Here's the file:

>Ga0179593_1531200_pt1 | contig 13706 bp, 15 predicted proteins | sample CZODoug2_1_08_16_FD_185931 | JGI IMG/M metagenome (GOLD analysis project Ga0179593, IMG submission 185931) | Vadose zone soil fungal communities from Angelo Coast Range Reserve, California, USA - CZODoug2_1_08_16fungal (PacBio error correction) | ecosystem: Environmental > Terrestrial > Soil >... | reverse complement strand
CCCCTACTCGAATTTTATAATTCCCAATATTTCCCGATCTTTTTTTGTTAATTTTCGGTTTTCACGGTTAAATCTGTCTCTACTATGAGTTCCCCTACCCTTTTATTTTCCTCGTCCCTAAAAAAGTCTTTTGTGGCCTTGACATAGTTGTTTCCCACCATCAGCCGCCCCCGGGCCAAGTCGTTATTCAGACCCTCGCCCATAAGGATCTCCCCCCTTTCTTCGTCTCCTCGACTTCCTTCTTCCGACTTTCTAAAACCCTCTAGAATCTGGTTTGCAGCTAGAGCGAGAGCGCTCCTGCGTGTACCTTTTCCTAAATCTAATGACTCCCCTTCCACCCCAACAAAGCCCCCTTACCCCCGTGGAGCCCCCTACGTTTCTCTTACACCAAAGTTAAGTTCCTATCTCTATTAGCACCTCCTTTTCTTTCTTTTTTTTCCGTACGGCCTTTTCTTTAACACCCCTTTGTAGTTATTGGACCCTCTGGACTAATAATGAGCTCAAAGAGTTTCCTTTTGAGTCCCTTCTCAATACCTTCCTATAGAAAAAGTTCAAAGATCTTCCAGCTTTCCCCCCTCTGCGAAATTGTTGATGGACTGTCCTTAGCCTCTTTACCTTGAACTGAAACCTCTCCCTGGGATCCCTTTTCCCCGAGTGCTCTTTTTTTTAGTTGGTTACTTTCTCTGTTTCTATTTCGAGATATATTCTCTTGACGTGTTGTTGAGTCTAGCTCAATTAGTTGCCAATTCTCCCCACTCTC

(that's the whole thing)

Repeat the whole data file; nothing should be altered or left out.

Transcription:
>Ga0179593_1531200_pt1 | contig 13706 bp, 15 predicted proteins | sample CZODoug2_1_08_16_FD_185931 | JGI IMG/M metagenome (GOLD analysis project Ga0179593, IMG submission 185931) | Vadose zone soil fungal communities from Angelo Coast Range Reserve, California, USA - CZODoug2_1_08_16fungal (PacBio error correction) | ecosystem: Environmental > Terrestrial > Soil >... | reverse complement strand
CCCCTACTCGAATTTTATAATTCCCAATATTTCCCGATCTTTTTTTGTTAATTTTCGGTTTTCACGGTTAAATCTGTCTCTACTATGAGTTCCCCTACCCTTTTATTTTCCTCGTCCCTAAAAAAGTCTTTTGTGGCCTTGACATAGTTGTTTCCCACCATCAGCCGCCCCCGGGCCAAGTCGTTATTCAGACCCTCGCCCATAAGGATCTCCCCCCTTTCTTCGTCTCCTCGACTTCCTTCTTCCGACTTTCTAAAACCCTCTAGAATCTGGTTTGCAGCTAGAGCGAGAGCGCTCCTGCGTGTACCTTTTCCTAAATCTAATGACTCCCCTTCCACCCCAACAAAGCCCCCTTACCCCCGTGGAGCCCCCTACGTTTCTCTTACACCAAAGTTAAGTTCCTATCTCTATTAGCACCTCCTTTTCTTTCTTTTTTTTCCGTACGGCCTTTTCTTTAACACCCCTTTGTAGTTATTGGACCCTCTGGACTAATAATGAGCTCAAAGAGTTTCCTTTTGAGTCCCTTCTCAATACCTTCCTATAGAAAAAGTTCAAAGATCTTCCAGCTTTCCCCCCTCTGCGAAATTGTTGATGGACTGTCCTTAGCCTCTTTACCTTGAACTGAAACCTCTCCCTGGGATCCCTTTTCCCCGAGTGCTCTTTTTTTTAGTTGGTTACTTTCTCTGTTTCTATTTCGAGATATATTCTCTTGACGTGTTGTTGAGTCTAGCTCAATTAGTTGCCAATTCTCCCCACTCTC